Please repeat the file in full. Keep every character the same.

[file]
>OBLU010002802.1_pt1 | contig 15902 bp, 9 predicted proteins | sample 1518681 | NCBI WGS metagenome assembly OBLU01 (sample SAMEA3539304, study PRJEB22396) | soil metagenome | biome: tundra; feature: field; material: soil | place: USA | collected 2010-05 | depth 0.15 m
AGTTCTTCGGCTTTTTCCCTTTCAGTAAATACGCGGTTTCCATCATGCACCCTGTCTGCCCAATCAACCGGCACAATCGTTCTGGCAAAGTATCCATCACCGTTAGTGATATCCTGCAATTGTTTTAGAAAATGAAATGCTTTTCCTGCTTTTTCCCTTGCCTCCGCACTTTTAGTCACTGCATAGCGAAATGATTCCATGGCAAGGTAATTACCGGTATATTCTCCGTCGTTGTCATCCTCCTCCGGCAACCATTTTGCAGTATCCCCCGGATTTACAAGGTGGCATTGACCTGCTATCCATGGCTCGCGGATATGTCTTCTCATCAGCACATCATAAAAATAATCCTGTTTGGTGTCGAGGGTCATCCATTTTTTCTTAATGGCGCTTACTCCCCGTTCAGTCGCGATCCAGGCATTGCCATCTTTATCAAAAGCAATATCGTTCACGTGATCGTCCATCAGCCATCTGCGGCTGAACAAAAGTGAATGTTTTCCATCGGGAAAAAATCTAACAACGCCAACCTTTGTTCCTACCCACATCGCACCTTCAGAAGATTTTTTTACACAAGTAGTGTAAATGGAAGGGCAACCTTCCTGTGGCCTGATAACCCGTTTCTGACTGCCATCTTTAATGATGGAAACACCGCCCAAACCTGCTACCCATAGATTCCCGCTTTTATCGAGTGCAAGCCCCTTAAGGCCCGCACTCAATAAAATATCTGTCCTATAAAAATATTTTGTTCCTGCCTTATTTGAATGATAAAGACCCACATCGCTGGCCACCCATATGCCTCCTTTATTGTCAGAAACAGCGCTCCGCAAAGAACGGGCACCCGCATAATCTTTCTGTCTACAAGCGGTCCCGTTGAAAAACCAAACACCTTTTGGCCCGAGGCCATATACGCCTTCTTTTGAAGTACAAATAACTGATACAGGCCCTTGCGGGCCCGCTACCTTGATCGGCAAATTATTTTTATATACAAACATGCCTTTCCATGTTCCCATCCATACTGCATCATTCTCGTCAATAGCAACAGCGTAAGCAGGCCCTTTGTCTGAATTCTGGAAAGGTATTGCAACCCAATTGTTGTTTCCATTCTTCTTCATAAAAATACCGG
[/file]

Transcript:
>OBLU010002802.1_pt1 | contig 15902 bp, 9 predicted proteins | sample 1518681 | NCBI WGS metagenome assembly OBLU01 (sample SAMEA3539304, study PRJEB22396) | soil metagenome | biome: tundra; feature: field; material: soil | place: USA | collected 2010-05 | depth 0.15 m
AGTTCTTCGGCTTTTTCCCTTTCAGTAAATACGCGGTTTCCATCATGCACCCTGTCTGCCCAATCAACCGGCACAATCGTTCTGGCAAAGTATCCATCACCGTTAGTGATATCCTGCAATTGTTTTAGAAAATGAAATGCTTTTCCTGCTTTTTCCCTTGCCTCCGCACTTTTAGTCACTGCATAGCGAAATGATTCCATGGCAAGGTAATTACCGGTATATTCTCCGTCGTTGTCATCCTCCTCCGGCAACCATTTTGCAGTATCCCCCGGATTTACAAGGTGGCATTGACCTGCTATCCATGGCTCGCGGATATGTCTTCTCATCAGCACATCATAAAAATAATCCTGTTTGGTGTCGAGGGTCATCCATTTTTTCTTAATGGCGCTTACTCCCCGTTCAGTCGCGATCCAGGCATTGCCATCTTTATCAAAAGCAATATCGTTCACGTGATCGTCCATCAGCCATCTGCGGCTGAACAAAAGTGAATGTTTTCCATCGGGAAAAAATCTAACAACGCCAACCTTTGTTCCTACCCACATCGCACCTTCAGAAGATTTTTTTACACAAGTAGTGTAAATGGAAGGGCAACCTTCCTGTGGCCTGATAACCCGTTTCTGACTGCCATCTTTAATGATGGAAACACCGCCCAAACCTGCTACCCATAGATTCCCGCTTTTATCGAGTGCAAGCCCCTTAAGGCCCGCACTCAATAAAATATCTGTCCTATAAAAATATTTTGTTCCTGCCTTATTTGAATGATAAAGACCCACATCGCTGGCCACCCATATGCCTCCTTTATTGTCAGAAACAGCGCTCCGCAAAGAACGGGCACCCGCATAATCTTTCTGTCTACAAGCGGTCCCGTTGAAAAACCAAACACCTTTTGGCCCGAGGCCATATACGCCTTCTTTTGAAGTACAAATAACTGATACAGGCCCTTGCGGGCCCGCTACCTTGATCGGCAAATTATTTTTATATACAAACATGCCTTTCCATGTTCCCATCCATACTGCATCATTCTCGTCAATAGCAACAGCGTAAGCAGGCCCTTTGTCTGAATTCTGGAAAGGTATTGCAACCCAATTGTTGTTTCCATTCTTCTTCATAAAAATACCGG